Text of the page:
Six is not a large number of copies. But these sponges hide so far underwater that scientists need submersibles or highly trained divers to find them. Neither option is cheap.
“They’re just very difficult to get to,” Brad E. Rosenheim, a geological oceanographer at the University of South Florida, said of sclerosponges. In total, scientists around the world have probably only collected something on the order of 50 members of this species, said Dr. Rosenheim, who did not work on the new study.
The study authors first compared the most recent chemical changes preserved in sponge skeletons with measurements of global sea surface temperatures from the past six decades. The numbers matched up very well. The researchers then worked with the rest of the sponge data to uncover a complete history of ocean warming dating back to the 1700s.
Its history suggests that ocean temperatures remained largely stable until 1790. Then the seas cooled somewhat due to major volcanic eruptions. And then in the mid-1860s, they started to warm up. By the mid-20th century, the amount of warming that had occurred in both sea and land, calculated using sponge records, was about half a degree Celsius greater than scientists currently estimate. That gap has persisted to this day, the researchers’ data shows.
The area these particular specimens called home is uniquely situated to tell us about global ocean temperatures, said Amos Winter, a professor of earth and environmental systems at Indiana State University who worked on the study.
Previous research has shown that the temperature of Caribbean waters closely tracks the average heat of oceans around the world. And, because sclerosponges live so deep beneath the waves, the waters around them don’t fluctuate in temperature as much as those on the surface.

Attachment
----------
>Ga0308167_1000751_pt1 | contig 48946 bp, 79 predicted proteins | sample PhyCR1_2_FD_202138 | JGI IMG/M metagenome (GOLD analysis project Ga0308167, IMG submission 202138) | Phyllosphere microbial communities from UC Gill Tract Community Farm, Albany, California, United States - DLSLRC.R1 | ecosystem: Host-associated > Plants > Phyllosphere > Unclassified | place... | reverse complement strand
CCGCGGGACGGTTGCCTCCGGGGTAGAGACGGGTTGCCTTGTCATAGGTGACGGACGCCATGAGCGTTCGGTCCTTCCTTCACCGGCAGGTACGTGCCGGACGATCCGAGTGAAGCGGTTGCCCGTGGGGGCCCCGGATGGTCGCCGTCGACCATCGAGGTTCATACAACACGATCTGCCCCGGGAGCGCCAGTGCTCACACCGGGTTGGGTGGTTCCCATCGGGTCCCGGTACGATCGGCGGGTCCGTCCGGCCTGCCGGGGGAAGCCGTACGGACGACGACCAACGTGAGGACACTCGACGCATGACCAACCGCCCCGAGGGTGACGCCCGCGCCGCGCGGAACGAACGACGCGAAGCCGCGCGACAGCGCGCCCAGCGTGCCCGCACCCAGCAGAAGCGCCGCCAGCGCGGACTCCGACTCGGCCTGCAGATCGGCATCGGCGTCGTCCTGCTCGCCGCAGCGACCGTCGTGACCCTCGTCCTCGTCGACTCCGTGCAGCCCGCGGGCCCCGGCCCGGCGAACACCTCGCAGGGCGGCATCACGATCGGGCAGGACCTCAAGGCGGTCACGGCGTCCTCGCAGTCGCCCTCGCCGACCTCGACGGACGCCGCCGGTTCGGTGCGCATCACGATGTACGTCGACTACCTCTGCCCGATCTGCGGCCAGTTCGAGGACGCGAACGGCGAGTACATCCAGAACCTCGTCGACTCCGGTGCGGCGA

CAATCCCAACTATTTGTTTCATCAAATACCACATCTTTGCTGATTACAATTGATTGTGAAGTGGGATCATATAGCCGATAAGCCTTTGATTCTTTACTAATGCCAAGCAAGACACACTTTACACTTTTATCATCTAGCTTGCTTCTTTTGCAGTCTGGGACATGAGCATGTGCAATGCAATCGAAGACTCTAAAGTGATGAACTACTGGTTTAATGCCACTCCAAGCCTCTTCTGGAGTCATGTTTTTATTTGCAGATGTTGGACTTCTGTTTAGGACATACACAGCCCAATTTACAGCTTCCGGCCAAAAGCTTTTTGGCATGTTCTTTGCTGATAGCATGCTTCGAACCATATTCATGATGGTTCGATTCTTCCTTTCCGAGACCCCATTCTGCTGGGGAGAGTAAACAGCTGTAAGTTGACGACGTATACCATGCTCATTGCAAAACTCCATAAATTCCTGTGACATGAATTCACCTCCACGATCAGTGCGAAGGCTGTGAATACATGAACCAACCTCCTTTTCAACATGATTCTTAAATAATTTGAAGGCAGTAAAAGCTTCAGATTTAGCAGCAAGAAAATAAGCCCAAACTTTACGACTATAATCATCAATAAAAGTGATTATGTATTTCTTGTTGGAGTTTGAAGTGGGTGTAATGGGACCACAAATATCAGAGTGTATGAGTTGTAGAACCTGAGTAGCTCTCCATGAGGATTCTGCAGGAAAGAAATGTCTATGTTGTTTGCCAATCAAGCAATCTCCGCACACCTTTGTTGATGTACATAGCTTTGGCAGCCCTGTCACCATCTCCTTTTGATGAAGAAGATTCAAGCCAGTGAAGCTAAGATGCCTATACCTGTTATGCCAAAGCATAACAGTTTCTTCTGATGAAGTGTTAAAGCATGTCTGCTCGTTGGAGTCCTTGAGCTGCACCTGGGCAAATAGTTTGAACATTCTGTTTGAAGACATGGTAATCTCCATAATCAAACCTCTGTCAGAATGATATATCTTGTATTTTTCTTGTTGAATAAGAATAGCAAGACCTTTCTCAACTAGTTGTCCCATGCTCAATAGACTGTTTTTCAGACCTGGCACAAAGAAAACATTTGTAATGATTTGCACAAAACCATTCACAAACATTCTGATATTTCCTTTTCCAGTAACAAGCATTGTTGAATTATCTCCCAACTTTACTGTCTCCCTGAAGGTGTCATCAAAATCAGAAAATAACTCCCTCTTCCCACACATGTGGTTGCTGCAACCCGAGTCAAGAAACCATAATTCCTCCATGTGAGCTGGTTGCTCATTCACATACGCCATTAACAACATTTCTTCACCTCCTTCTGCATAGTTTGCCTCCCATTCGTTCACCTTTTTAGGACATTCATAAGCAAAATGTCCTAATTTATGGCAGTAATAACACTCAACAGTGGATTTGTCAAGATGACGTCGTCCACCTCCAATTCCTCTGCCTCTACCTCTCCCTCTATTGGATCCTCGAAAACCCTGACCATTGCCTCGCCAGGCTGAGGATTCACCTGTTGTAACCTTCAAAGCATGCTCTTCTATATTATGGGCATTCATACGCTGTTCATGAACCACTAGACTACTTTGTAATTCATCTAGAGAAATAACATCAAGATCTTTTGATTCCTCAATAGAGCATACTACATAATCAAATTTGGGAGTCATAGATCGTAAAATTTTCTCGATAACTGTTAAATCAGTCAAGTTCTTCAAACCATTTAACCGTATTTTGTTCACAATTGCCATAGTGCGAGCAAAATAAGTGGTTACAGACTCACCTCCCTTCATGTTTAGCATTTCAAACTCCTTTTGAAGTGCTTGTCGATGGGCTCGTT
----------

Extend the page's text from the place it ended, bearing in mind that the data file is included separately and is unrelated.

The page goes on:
“It’s probably one of the best areas” to study larger ocean trends, Dr. Winter said. “The changes in Puerto Rico imitate the changes in the world.”
The new findings raise fresh concerns about whether governments will be able to limit global warming to 2 degrees Celsius and, if possible, 1.5 Celsius, as stipulated in the 2015 Paris Agreement.
But the study’s implications for the Paris goals are not straightforward, said Joeri Rogelj, a climate scientist at Imperial College London who was not involved in the research.
The targets represent barriers based on scientists’ predictions about how much worse the effects of global warming will be compared to conditions between 1986 and 2005, not conditions during pre-industrial times, Dr. Rogelj said. Therefore, revised temperature estimates for the 19th century would not necessarily change our understanding of whether these safety barriers have been breached, he said.
There are still many reasons to worry about how quickly we are experiencing the harmful consequences of warming, said Gabi Hegerl, a climate scientist at the University of Edinburgh who was also not involved in the study. “Some of the impacts of climate change we are seeing today are quite surprising,” Dr. Hegerl said.